On the eve of our 62nd National Day, Malaysia, as a nation is facing developments that may disrupt its social fabric.
Sporadic yet worrying incidents involving ethnic relations have revealed the fragile state of social unity in the nation despite gaining independence 62 years ago.
Ironically, these events took place after the country’s change of government in last year’s general election, which purportedly paved the way for more a open and free society.
The recent incidents could be an unintended consequence of a complex set of socio-political change.
The reluctance to endorse jawi and khat as part of the syllabus by vernacular schools and the controversies surrounding Islamic preacher Dr Zakir Naik may be the tip of the iceberg of a more complex majority-minority dynamics in the country.
Since 1957, the country’s quest to achieve national consensus in regard to inter-ethnic relations remains a crucial challenge.
This situation, if left un-checked, may lead to further social and political disintegration, which contributes to egocentric behaviour, norm violation and distrust of public authority.
According to a 2017 survey conducted by Oxford Balvitnik’s School of Government, demographic division continues to be a major obstacle in developing healthy inter-ethnic relations in Malaysia.
Malaysians, in this sense, do not have much opportunity to foster inter-ethnic interaction and friendship due to lack of diversity in their neighbourhoods, schools and workplace.
Additionally, the study found that religion can pose a barrier to national integration if not approached from a proper angle.
To avoid a decline in social cohesion, there must be a framework of peaceful coexistence.
Islam, from its early inception, has always been committed to promoting the idea of co-existence among different religions and ethnic groups.
The Quran is replete with injunctions that promote good treatment of the non-believers: “Allah does not forbid you from those who do not fight you because of religion and do not expel you from your homes from being righteous toward them and acting justly toward them. Indeed Allah loves those who act justly” (Al-Mumtahanah (60): 8).
Prophet Muhammad has also shown an exemplary tolerance and respect towards other religions.
In a hadith, the Prophet proclaimed that: “He who harms a peaceful/contracted non-Muslims, harms me; and he who harms me harms Allah.”
This principle is also enshrined in the Madinan Charter, a treaty between the Prophet and Madinan people that guaranteed their religious and civil liberty, regardless of faith.
In the modern context, Abdullah Bin Bayyah, an Islamic scholar and former minister of Mauritania, has been a leading force in promoting the concept of peaceful coexistence at the international stage.
In 2016, Bin Bayyah was among the key figures to initiate the Marrakesh Declaration, a document that represents Islam’s commitment to coexisting with other religions and protecting the rights of non-Muslim minorities in Muslim-majority countries.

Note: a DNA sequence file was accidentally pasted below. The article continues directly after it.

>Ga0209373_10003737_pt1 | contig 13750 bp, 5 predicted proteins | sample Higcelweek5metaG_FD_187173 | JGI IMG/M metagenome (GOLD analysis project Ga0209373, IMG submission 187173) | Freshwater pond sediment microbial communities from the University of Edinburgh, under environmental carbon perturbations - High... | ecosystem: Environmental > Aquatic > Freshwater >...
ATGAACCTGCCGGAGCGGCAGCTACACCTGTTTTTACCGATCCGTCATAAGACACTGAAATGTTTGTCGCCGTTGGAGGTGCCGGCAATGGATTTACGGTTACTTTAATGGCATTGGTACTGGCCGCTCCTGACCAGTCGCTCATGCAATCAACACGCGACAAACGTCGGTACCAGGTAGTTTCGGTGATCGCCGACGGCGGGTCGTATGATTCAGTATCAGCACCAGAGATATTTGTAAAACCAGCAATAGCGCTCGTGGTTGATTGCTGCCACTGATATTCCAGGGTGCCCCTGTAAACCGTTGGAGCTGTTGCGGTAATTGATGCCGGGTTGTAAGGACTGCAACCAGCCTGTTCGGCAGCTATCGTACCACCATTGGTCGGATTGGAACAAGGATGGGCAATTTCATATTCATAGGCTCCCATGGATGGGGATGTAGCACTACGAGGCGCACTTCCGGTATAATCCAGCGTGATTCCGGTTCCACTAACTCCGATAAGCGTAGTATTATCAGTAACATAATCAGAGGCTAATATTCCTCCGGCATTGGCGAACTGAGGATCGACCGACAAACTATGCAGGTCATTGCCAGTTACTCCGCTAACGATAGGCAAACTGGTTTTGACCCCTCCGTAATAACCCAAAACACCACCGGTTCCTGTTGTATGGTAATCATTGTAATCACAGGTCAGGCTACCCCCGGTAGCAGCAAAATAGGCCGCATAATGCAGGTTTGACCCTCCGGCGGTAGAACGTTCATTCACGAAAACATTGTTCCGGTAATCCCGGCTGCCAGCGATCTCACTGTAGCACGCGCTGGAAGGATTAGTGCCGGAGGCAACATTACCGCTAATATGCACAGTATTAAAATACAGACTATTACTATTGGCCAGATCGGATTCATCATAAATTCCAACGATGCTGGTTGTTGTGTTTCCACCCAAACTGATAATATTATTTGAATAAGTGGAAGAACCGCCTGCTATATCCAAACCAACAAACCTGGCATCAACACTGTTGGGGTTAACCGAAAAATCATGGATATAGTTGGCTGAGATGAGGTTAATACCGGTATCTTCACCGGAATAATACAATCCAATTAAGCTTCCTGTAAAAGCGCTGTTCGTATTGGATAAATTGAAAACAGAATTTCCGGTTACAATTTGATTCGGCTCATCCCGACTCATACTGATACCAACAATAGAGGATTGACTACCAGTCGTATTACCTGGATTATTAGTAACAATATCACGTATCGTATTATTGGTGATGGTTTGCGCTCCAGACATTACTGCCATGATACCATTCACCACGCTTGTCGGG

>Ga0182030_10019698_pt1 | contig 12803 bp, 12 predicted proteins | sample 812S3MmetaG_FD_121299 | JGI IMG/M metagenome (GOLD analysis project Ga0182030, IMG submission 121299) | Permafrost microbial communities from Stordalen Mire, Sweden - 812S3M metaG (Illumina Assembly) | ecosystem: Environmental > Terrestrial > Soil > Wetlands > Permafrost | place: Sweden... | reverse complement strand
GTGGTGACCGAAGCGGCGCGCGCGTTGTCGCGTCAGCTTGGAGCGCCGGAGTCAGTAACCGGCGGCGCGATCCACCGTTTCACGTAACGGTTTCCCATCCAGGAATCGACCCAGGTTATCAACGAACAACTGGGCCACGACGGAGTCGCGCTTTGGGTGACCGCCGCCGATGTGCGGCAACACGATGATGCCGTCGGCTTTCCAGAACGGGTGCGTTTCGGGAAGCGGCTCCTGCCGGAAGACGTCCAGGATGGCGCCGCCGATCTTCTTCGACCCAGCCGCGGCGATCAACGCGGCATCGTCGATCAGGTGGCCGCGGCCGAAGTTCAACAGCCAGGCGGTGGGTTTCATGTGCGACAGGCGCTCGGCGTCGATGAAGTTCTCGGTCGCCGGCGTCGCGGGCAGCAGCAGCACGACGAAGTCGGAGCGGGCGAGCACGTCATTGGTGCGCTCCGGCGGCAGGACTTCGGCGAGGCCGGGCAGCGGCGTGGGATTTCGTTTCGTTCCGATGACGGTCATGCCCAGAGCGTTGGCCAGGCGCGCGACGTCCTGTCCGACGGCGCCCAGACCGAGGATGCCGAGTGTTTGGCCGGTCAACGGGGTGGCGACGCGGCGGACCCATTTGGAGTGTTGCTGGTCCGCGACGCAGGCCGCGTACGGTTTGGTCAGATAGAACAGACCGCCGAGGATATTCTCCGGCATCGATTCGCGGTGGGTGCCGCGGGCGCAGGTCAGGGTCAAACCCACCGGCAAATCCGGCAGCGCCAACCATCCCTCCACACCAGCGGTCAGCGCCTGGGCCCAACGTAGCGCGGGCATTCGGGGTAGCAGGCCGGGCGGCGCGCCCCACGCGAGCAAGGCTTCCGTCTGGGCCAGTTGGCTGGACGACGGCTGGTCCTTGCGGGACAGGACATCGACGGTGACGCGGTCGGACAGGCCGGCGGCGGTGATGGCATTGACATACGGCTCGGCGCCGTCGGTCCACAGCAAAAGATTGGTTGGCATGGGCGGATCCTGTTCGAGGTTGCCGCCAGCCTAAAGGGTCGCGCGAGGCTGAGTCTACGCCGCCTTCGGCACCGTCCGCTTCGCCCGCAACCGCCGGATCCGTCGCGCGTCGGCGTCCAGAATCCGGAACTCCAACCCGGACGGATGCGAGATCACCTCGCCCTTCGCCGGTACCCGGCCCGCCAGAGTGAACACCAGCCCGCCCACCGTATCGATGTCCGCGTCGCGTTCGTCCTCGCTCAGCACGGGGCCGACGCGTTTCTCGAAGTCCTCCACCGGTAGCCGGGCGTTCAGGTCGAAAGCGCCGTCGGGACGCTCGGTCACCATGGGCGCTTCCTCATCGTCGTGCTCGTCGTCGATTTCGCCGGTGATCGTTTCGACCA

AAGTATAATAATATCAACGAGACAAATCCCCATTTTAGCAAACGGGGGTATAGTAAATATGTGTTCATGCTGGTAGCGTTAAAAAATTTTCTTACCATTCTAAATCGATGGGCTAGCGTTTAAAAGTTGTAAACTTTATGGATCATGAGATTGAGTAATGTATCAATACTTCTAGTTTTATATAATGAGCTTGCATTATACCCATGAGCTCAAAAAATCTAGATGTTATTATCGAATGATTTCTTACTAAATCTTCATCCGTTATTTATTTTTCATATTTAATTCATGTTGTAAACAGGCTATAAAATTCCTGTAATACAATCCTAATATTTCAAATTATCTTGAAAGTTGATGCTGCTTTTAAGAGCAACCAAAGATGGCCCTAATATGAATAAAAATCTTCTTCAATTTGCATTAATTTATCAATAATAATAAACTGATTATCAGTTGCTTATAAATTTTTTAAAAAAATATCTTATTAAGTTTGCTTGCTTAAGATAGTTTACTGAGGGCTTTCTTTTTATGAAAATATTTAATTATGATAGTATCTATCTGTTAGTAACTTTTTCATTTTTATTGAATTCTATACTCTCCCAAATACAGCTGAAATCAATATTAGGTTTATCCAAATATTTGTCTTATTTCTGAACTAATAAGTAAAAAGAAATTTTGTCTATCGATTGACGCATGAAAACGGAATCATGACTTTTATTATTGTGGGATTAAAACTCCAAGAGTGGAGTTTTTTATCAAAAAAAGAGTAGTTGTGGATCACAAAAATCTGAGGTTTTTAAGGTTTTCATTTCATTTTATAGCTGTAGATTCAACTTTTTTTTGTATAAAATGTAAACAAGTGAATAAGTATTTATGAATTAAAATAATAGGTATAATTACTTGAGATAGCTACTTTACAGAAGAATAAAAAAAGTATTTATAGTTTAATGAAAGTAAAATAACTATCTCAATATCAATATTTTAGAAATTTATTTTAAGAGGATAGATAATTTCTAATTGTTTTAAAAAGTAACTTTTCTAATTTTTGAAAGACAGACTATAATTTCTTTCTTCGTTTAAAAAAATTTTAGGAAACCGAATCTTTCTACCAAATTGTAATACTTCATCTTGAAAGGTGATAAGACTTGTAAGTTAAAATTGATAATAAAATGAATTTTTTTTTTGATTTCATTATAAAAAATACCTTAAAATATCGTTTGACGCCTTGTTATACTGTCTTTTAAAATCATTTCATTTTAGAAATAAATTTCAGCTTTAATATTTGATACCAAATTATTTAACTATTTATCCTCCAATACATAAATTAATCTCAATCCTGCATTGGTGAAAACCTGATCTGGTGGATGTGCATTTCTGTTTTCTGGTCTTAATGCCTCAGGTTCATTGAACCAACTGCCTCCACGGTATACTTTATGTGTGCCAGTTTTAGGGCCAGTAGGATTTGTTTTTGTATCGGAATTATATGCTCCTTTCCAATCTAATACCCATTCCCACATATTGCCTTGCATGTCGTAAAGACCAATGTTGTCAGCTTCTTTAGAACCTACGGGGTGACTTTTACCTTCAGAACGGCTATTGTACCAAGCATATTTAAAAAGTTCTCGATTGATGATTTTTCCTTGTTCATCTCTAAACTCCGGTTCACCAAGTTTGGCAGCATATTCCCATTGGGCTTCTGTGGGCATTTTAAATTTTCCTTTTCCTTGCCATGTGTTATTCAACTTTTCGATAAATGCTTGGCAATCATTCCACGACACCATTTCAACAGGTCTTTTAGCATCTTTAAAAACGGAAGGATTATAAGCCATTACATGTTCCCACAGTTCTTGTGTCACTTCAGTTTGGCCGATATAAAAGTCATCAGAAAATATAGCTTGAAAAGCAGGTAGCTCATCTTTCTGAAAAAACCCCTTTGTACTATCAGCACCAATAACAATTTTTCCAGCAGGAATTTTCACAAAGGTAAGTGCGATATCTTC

Notwithstanding these principles, the need for systemic approaches in dealing with such complex social phenomena is paramount.
Merely introducing new laws or imposing policies with the hope of improvement is not likely to work in a complex situation of social disintegration.
In this context, causes and effects do not operate in a straightforward fashion due to multiple interlocking factors.
Instead, developing ecosystems of change and confidence- building measures would more likely influence the system and generate good results.
Moreover, these approaches would be better attuned to the perspectives of different social actors, such as the government, philanthropies, religious institutions, non-governmental organisations and the private sector.
Only then can a more holistic picture of reality be discerned and causes of social problems be identified.
With such comprehensive measures, the actors involved could how past solutions would not work or even make things worse.
They may then develop initiatives that will become a fertile ground for system-wide changes.
In sum, in appreciating their independence, it is high time Malaysians revive their commitment to nation-building and coexistence through religious consciousness coupled with systems-based strategies.
The writer is a research fellow at the International Institute of Advanced Islamic Studies (IAIS) Malaysia.
Published in: The New Straits Times, Thursday 05 September 2019
Henry Kissinger concedes in his recent work, World Order, that a primary weakness of the Westphalian system is its value-neutrality, conscious moral agnosticism in favour of procedural claims on territorial integrity, sovereignty of states and non-interference in domestic affairs among states. Consequently, it gives no sense of direction and is incapable of generating legitimacy........................Download the full article in pdf attachment (below)